On 4 June 2020, the Government announced that they will “legislate to ensure businesses that suffered as a result of the COVID-19 response will get help to resolve disputes over commercial rent issues”.
At a glance
- The proposed changes announced 4 June 2020 cover commercial lease disputes that have yet to be resolved. The details of the law has yet to pass Parliament.
- Commercial property owners are now required to negotiate rent reductions with tenants that have suffered a loss of revenue due to COVID-19.
- It does not matter whether your lease has cl 27.5 or not as that clause is now implied to all leases (that meet eligibility criteria).
- The Government will provide a $6000 subsidy per arbitration, which is expected to cover about 75% of the arbitration cost (at least one party to the dispute has to be SME receiving Wage Subsidy).
- It only applies to New Zealand-based businesses that have 20 or fewer full-time staff at each leased site. It will not apply to businesses that have an overseas head office or are part of an overseas-based multi-national.
- The change will apply from 4 June 2020 until six months after legislation is passed.
- implying a clause into the commercial leases of businesses that meet eligibility criteria, similar to the “No Access in Emergency” clause, which would require that a fair proportion of rent and outgoings cease to be paid.
- providing statutory direction on how the implied clause is to be interpreted, including the factors that would need to be considered in setting the reduced rent. This would avoid the disputes that are happening now when applying the “No Access in Emergency” clause.
- requiring that disputes about the implied clause be settled through a compulsory arbitration process.
- supporting parties to access arbitration in a timely and cost-effective manner through a Government subsidy provided for streamlined arbitrations.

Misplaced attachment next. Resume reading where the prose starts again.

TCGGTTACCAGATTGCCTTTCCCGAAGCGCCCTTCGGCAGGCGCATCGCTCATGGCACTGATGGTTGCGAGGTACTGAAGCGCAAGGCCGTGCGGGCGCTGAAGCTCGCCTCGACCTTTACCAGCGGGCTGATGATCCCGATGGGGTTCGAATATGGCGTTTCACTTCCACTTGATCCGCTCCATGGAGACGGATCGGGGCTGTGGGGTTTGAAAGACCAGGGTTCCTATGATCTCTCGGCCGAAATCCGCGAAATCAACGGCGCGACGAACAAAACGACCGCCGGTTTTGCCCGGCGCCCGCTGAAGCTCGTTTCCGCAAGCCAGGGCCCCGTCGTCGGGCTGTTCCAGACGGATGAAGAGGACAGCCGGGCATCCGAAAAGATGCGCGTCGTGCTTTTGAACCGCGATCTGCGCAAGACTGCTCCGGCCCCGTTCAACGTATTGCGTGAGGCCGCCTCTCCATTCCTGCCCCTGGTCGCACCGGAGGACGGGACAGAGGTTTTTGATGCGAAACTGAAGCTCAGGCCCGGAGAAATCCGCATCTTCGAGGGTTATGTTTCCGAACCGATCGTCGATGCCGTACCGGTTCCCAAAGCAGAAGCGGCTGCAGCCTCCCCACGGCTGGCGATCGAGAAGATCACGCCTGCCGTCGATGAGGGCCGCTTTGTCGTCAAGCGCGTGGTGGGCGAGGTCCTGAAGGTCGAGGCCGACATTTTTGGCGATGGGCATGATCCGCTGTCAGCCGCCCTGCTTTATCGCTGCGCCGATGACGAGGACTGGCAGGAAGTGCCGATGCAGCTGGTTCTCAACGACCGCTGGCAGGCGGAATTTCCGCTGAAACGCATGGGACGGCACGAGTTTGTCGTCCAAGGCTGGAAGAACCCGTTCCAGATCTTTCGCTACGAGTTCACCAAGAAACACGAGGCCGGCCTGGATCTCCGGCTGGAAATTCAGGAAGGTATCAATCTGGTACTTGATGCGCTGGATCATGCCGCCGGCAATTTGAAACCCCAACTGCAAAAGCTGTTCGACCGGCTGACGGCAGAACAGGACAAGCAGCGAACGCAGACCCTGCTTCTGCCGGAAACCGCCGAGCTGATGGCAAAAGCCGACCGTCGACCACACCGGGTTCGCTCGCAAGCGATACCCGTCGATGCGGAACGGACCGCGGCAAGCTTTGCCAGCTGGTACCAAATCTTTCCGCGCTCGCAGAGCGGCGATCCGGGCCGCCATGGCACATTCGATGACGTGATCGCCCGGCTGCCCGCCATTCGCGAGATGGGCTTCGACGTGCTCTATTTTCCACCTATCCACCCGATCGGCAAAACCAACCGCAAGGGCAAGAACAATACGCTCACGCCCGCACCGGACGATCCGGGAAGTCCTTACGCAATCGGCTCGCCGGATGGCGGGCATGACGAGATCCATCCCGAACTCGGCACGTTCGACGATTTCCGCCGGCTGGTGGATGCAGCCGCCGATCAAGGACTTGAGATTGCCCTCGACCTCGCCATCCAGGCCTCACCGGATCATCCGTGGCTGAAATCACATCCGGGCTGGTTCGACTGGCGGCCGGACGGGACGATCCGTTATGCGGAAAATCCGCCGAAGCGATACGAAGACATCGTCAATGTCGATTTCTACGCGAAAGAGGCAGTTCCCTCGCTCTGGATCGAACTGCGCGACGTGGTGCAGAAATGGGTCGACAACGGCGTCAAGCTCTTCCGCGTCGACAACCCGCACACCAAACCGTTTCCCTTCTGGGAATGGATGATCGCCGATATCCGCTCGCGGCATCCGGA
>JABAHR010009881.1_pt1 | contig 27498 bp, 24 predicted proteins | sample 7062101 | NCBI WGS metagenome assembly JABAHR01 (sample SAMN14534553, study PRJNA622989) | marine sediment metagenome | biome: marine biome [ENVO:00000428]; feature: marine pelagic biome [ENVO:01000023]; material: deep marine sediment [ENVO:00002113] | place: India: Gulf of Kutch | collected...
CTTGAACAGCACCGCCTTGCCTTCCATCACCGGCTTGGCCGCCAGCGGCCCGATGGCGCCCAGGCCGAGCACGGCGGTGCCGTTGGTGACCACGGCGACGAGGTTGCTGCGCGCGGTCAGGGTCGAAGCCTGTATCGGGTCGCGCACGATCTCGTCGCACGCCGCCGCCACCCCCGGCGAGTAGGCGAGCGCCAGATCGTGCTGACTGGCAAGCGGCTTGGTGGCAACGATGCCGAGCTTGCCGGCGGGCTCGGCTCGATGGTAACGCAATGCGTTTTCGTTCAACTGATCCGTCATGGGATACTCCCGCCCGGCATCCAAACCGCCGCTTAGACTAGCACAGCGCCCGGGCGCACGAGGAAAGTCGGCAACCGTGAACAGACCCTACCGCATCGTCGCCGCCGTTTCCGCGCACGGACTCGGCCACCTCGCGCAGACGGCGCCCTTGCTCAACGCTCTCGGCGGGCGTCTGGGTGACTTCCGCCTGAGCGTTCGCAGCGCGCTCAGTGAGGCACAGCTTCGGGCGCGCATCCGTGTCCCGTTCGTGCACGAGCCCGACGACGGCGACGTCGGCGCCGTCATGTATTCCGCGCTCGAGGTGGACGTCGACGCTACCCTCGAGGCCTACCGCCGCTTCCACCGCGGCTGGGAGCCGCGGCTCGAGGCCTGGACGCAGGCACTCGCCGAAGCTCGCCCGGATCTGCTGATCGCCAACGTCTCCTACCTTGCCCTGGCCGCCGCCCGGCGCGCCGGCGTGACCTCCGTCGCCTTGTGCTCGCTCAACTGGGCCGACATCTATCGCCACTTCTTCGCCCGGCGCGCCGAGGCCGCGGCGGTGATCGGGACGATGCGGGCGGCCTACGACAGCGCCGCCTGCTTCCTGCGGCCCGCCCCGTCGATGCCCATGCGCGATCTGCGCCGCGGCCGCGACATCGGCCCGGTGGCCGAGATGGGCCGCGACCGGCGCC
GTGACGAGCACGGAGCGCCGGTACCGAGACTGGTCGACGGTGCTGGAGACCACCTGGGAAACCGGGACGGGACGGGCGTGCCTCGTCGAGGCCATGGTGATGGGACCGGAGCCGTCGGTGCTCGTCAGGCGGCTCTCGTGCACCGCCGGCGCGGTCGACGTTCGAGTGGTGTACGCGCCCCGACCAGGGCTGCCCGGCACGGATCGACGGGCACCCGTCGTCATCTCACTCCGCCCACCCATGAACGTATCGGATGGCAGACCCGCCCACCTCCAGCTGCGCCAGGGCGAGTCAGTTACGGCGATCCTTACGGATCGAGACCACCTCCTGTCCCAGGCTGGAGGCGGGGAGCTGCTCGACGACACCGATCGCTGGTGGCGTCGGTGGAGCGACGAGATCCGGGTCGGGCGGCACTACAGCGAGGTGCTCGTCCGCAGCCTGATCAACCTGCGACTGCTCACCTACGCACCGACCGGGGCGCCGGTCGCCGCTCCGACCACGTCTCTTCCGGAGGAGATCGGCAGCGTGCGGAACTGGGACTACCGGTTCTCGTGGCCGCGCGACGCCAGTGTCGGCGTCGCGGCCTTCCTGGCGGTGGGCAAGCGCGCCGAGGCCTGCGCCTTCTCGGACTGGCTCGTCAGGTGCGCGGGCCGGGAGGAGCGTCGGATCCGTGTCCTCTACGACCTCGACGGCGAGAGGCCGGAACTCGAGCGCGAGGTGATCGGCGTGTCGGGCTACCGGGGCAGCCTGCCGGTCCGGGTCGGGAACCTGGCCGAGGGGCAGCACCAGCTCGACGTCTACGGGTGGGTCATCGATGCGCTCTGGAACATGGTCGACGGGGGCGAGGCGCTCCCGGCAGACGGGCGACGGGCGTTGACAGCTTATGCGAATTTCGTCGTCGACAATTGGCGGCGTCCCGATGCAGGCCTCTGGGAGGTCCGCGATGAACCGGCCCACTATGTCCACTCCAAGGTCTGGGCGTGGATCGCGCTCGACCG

Eligibility limited to SMEs that:
- have  or fewer full-time equivalent staff; [NOTE this cap may change]
- are New Zealand based (to be defined). Businesses that have an overseas head office or are part of an overseas based multi-national would not have the term implied into their leases.
Exact wording to be finalised but “there is, or has been a material negative impact on the tenant’s business due to COVID-19, whether or not the lessee is able to access the premises”.
The parties are to negotiate a fair proportion of rent and outgoings that would cease to be paid. Parties could consider whether, in the circumstances, it was most appropriate for this to take the form of:
- no rent being payable for a period; or
- reduced rent being payable for a period, including reductions of varying levels over successive periods; or
- a scheduled rent increase being deferred; or
- rent continues to be paid unabated; or
- a mix of any of these options.
Rent deferment may be an option, if it is fair in the circumstances.
NOTE: It appears that arbitration is with regards to fair proportion. It will not make specific options compulsory.
Proposed list of factors
Main criteria in deciding fair proportion are he financial position of the lessor, the lessee, and any other relevant party, including:
- the impact of the COVID-19 restrictions on the business, including the impact of restrictions that are no longer in place
- any mortgage obligations relevant to the leased premises
- any financial support available to them
- their revenue and profit levels in recent years
- their ability to survive financially the effects of official requirements to counter an outbreak of COVID-19
- any difference in size and resources between the lessor, the lessee, and any other relevant party
- any other factor that is reasonably relevant
More on arbitration
Generally, arbitral decisions cannot be appealed or reviewed in full and are final and binding. The scope of the grounds for an appeal are very limited unless the parties agree otherwise.
Arbitration under this proposal can only be through contracted providers. The government aims for a streamlined arbitration process, with features such as a default decision on the papers and tight timeframes for submissions and decisions. The streamlined arbitration process will likely take 45 working days.
The Cabinet Paper suggests that the combined effect of arbitration and extended notice period (amended to 30 working days since 1 April 2020) means it would now take a total of 75 working days (over 3 months) from default notice to terminate a commercial lease.